Hasty Decisions

Much of the problem stems from the haste with which electronic voting systems were installed following the 2000 election disaster, the EFF's Zimmerman says.

"Everyone collectively knew something needed to be done about this, and Congress gave out (US)$4 billion to fix the problem," he explained. "Part of the idea was to add technical standards and come up with a general framework for how the systems are supposed to work."

That thoughtful analysis, however, "never happened," Zimmerman asserts. "We were in a rush to come up with those machines, and a number of vendors had systems ready. But we didn't ever have that really rigorous discussion about standards."

Not Ready for Prime Time

As a result, he says, although the systems were placed "right in the middle of these very important social processes, they just weren't ready for prime time."

Today's systems "take away transparency from the process in a very real way, so that people don't know what's happening, and they have to rely on election officials and vendors that say, 'Don't worry, everything's fine,'" he explained. "People don't trust the results, yet they have to just trust in it."

Beyond that uncertainty, of course, lies the danger that entities with the wrong motives could manipulate the technology for their own ends.

Indeed, in California Secretary of State Debra Bowen's "top to bottom" review of voting systems last year, major security problems turned up that caused several technologies to be decertified or recertified conditional upon improved security.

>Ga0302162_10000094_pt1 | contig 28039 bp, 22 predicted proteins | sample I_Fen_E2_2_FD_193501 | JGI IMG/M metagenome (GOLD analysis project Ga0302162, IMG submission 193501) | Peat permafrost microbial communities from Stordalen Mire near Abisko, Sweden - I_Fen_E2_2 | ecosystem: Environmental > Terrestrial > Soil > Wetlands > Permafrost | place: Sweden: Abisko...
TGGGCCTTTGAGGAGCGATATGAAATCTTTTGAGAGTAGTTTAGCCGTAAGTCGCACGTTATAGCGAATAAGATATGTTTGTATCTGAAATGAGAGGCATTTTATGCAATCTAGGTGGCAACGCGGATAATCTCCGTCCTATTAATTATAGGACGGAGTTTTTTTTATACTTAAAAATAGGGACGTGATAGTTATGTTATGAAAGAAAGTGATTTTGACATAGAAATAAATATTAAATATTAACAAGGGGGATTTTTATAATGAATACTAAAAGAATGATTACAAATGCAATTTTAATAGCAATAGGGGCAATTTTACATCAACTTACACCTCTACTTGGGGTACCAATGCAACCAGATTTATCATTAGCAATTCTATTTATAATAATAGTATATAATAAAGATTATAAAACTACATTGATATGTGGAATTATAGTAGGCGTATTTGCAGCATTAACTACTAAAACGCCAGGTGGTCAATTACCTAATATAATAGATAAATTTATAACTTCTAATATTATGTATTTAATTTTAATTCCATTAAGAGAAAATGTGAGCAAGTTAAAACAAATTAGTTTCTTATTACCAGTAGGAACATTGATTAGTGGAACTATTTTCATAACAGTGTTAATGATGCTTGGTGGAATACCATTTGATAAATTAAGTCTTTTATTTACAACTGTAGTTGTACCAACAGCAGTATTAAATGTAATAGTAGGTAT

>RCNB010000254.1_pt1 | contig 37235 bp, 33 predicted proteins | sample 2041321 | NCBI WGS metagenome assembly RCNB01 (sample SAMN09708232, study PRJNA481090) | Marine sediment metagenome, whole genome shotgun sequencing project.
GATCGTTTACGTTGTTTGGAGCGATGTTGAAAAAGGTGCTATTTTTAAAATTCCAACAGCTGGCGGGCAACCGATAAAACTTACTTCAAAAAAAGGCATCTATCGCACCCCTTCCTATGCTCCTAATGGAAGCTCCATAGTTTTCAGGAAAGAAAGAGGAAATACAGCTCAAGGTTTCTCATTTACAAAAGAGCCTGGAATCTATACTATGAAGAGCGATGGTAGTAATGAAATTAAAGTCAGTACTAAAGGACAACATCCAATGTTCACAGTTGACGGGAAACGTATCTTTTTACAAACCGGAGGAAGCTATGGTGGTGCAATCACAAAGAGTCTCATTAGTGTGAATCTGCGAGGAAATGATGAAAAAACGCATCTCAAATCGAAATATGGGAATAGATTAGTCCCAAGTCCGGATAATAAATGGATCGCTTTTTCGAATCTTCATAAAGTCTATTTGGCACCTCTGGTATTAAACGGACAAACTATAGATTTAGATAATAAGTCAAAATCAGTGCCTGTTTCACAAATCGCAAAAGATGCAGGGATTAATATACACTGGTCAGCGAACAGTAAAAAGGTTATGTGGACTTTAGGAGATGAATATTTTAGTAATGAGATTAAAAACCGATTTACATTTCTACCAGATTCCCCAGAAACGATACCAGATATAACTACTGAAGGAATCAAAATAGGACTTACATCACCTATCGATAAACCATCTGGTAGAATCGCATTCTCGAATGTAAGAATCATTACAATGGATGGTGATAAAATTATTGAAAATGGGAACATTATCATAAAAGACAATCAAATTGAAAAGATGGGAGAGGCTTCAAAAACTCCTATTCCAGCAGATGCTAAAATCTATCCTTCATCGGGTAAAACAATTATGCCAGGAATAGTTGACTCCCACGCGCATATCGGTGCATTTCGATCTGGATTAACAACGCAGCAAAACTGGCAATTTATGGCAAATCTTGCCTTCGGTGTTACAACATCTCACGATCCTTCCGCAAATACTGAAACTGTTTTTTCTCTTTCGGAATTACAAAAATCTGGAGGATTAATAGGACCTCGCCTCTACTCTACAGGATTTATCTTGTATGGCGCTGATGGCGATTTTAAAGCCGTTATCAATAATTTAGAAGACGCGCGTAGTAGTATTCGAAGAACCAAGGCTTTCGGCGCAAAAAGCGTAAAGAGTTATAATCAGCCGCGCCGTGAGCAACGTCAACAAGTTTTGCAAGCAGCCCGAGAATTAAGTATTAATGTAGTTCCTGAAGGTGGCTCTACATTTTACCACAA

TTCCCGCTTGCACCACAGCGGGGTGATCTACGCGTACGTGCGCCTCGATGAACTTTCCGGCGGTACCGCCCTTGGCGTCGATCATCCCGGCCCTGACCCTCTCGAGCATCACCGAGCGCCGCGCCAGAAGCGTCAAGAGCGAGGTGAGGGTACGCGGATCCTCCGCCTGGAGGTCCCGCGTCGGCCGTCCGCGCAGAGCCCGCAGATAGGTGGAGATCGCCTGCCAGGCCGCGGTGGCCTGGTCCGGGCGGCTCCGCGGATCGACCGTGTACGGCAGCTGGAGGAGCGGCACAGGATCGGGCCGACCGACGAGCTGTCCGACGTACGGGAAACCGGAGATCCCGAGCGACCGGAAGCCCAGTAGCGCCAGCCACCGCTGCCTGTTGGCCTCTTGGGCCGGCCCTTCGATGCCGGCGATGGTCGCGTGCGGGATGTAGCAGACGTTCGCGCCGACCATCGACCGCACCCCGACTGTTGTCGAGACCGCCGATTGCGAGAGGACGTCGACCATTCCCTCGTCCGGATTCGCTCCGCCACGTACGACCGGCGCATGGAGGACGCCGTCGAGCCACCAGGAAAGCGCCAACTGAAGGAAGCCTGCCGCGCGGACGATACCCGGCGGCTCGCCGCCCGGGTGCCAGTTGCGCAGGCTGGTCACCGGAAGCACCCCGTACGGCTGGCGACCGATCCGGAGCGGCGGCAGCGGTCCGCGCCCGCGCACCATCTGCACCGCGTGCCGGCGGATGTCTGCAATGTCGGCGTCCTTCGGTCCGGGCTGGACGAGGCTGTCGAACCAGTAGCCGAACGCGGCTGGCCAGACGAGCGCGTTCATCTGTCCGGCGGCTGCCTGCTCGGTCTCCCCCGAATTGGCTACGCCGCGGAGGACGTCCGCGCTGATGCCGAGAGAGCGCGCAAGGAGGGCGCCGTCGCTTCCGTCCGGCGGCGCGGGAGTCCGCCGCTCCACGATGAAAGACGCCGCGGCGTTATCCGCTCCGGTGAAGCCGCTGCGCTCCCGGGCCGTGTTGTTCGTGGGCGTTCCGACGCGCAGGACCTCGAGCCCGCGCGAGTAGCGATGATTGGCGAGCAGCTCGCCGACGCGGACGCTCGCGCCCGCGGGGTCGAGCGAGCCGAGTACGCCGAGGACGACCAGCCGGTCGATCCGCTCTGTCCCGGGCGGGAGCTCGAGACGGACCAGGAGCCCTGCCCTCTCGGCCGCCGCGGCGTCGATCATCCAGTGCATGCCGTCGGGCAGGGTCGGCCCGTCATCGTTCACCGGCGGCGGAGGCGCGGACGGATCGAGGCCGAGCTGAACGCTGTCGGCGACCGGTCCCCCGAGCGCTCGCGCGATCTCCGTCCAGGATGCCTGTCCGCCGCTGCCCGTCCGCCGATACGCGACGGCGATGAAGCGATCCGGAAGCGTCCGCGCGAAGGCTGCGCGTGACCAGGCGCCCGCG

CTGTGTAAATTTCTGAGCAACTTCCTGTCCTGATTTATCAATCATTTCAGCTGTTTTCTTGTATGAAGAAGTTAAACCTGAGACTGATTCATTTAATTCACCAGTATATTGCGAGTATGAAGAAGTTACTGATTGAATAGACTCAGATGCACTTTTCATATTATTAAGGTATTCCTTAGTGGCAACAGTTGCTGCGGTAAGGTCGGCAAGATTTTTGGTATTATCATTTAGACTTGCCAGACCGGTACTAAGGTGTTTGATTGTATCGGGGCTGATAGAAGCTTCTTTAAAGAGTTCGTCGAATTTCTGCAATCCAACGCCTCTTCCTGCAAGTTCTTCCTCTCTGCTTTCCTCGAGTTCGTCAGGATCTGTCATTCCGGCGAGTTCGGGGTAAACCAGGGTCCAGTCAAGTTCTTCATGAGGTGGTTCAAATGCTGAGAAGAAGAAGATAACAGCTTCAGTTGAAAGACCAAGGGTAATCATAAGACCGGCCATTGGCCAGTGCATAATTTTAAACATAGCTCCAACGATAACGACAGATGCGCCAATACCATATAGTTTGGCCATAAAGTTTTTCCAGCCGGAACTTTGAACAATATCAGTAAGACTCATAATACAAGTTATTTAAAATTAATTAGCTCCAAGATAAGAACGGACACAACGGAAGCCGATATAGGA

'Very Large Conceptual Problems'

"I think everyone recognizes that if someone had bad motives, there's a very good reason to want to make sure there's no questions about whether these things work," Zimmerman concluded. "Now we have systems deployed all across the country that have very large conceptual problems and a growing movement of people who don't like having to trust government or private companies to decide how people are elected."

Proponents of the current voting technologies often assert that "you can't prove there's been a single election where a vote was lost," he added. "That's not the point. The point is that no one knows, and the systems will be unable to tell you whether someone did something bad or whether it malfunctioned. That transparency really needs to be built in."

Voting 2.0, Part 2: The Open Source Proposition


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Stronger regulations to protect consumer data definitely are needed.